What are the major themes you pursue in your work?
I think in terms of abstraction; the subject of my paintings is the paint itself. Most of my works have titles that deal with the sea, but the title comes to me only after the painting is finished. I deal with the power of color–the richness of texture, and the suggestion of space. My process is a complicated layering of pigment using impasto, scumbles, and glazes. Edges are my vocabulary; much like jazz, improvisation is my language. I try to keep pushing the paint and to make things happen in spontaneous ways. I use combinations that I’ve never used before. Each time I begin a painting, I am curious myself to see what will happen, and it is always a surprise.
What was the best advice given to you as an artist?
As a graduate student at the University of Wisconsin, at Madison, I was concerned that my paintings were not in vogue, not the style ‘of the day.’ My major professor, Robert Grilley (who was a figurative painter) told me, “Each of your paintings is original. Do not ever think of changing because you want to be part of a trend. You are a painter.”
Prefer to work with music or in silence?
I prefer to work in silence. My painting process is all about constant decision-making, and I am editing all the time. I have no time to listen to music. As John Graham (artist critic and theorist) once said, “Starting a painting is starting an argument in terms of canvas and paint: it seems that I’m always in the middle of an argument.”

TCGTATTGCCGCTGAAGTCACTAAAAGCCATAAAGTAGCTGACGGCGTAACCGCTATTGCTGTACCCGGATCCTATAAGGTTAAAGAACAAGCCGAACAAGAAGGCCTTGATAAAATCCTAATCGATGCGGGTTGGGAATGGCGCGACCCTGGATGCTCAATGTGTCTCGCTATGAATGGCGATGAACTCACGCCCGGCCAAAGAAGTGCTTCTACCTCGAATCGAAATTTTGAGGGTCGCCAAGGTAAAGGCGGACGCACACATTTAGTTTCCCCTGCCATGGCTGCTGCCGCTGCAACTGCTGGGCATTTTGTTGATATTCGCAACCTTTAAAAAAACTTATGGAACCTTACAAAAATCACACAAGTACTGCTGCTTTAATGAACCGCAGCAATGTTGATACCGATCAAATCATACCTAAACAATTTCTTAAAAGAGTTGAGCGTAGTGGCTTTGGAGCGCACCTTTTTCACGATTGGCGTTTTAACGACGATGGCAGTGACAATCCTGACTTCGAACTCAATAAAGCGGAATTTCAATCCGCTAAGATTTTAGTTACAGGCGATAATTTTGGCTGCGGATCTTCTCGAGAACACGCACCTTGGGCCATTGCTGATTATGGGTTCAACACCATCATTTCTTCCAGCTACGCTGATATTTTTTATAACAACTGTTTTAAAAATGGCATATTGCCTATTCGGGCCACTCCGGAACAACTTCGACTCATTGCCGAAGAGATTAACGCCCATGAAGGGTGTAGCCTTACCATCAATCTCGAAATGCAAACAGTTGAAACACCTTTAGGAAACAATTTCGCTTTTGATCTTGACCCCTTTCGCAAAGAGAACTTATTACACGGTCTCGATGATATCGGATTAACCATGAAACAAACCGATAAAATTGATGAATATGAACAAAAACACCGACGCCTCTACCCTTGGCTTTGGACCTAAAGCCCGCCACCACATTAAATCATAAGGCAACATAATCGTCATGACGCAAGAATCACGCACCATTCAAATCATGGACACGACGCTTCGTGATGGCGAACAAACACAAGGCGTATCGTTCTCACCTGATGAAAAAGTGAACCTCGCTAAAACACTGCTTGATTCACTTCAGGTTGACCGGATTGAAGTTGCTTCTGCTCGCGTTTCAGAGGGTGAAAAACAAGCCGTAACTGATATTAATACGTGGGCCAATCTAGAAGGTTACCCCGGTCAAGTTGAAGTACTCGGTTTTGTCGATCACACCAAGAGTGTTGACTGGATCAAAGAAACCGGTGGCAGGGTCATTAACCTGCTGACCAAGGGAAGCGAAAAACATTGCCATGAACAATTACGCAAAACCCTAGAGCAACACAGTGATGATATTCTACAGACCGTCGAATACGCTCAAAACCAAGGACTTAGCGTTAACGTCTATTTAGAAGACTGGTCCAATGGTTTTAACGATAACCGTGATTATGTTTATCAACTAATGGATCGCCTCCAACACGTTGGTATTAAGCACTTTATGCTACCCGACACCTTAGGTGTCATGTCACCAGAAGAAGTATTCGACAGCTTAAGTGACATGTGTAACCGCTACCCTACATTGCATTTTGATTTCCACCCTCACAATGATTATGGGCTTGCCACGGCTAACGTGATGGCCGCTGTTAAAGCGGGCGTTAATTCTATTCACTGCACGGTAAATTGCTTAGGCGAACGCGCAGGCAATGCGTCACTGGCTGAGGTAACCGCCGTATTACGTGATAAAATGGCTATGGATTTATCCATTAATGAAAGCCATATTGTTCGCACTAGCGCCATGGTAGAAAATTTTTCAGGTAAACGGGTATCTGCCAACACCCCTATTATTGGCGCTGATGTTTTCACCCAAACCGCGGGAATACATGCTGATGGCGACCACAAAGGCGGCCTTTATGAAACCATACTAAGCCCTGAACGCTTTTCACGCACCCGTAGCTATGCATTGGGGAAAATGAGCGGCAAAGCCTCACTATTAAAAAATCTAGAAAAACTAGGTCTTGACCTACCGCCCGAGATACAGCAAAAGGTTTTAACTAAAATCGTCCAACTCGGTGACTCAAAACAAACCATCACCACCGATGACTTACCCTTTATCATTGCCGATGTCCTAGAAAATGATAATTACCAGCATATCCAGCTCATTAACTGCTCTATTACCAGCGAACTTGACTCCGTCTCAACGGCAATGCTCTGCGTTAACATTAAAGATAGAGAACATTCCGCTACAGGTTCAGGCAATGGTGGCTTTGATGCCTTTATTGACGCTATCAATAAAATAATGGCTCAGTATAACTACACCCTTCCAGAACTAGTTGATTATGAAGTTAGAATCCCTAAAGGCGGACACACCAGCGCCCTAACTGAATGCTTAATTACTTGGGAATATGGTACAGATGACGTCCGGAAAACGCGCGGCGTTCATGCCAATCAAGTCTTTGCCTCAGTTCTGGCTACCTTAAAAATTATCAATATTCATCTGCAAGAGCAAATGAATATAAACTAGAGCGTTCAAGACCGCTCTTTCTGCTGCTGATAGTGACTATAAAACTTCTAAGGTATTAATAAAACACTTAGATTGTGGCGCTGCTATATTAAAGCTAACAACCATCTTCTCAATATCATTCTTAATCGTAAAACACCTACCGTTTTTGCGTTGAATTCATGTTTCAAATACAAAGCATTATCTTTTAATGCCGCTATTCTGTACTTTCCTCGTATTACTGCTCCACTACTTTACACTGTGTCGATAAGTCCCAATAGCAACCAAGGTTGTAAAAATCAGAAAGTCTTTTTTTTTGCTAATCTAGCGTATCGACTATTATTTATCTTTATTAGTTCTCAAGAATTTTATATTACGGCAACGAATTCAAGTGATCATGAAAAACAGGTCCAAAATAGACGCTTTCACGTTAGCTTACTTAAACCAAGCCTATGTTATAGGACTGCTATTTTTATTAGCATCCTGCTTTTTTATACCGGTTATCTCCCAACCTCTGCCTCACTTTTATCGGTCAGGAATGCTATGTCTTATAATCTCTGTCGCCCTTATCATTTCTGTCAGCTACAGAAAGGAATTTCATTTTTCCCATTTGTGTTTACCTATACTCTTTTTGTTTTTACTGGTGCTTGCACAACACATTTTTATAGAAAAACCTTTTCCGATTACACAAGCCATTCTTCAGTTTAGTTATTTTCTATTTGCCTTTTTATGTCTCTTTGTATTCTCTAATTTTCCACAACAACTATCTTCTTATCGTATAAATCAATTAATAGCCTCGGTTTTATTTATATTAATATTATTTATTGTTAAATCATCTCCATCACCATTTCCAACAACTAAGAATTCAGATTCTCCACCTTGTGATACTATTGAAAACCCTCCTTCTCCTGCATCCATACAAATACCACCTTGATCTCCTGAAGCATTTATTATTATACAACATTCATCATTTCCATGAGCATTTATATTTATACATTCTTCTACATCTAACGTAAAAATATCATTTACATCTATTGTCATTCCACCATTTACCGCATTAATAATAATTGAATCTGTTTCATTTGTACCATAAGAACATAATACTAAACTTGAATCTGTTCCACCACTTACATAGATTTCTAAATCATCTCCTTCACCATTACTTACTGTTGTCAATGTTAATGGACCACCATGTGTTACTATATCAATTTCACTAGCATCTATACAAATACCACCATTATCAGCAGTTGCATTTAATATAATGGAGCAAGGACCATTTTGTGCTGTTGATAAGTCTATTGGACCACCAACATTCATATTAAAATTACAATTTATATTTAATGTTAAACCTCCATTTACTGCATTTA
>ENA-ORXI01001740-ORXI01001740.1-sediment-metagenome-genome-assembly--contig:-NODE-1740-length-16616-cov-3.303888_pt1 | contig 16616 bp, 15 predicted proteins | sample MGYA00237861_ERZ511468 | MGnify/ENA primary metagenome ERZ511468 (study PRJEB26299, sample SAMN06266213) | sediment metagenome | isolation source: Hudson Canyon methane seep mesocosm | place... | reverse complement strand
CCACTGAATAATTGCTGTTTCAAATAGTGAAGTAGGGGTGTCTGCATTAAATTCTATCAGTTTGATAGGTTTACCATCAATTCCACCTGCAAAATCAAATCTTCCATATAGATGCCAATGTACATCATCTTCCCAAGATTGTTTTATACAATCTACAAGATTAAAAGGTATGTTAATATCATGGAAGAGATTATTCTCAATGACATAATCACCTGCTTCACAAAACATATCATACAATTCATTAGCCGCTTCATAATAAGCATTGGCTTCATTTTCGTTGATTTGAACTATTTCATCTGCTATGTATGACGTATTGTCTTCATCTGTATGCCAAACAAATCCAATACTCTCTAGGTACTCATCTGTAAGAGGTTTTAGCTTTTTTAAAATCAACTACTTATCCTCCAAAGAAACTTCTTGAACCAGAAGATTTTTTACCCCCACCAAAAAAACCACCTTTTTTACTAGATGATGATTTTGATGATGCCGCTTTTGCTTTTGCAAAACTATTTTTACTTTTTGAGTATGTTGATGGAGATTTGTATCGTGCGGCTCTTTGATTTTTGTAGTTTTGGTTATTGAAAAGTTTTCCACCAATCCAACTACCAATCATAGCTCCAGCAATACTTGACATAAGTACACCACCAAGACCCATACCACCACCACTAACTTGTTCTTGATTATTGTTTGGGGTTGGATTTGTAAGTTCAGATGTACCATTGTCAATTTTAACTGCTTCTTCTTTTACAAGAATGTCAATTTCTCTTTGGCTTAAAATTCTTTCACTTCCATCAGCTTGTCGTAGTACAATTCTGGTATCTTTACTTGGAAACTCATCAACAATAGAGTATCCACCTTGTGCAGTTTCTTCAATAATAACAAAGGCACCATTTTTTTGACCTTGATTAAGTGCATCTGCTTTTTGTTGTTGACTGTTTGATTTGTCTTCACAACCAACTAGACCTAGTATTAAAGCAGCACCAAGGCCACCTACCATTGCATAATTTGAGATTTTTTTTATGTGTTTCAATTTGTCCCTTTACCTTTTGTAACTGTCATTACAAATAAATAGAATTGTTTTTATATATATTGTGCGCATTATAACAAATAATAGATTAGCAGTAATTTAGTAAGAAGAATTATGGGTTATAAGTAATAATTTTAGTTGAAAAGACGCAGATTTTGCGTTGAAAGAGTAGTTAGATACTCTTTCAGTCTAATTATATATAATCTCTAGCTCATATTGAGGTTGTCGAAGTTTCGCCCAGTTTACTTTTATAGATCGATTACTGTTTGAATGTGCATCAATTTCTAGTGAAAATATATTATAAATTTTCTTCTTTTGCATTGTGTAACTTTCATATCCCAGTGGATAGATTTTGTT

If you could only have one piece of art in your life, what would it be?
It would have to be Madame Cezanne in a Red Armchair by Paul Cezanne.
Who are your favorite artists?
I think that having a knowledge of what art has come before us is very important to an artist’s development. I have favorite artists from many periods throughout history. Among them are Joan Mitchell, Cy Twombly, Arshile Gorky, Henri Matisse, Jean-Baptiste Camille Corot, and my very old favorite, Paul Cezanne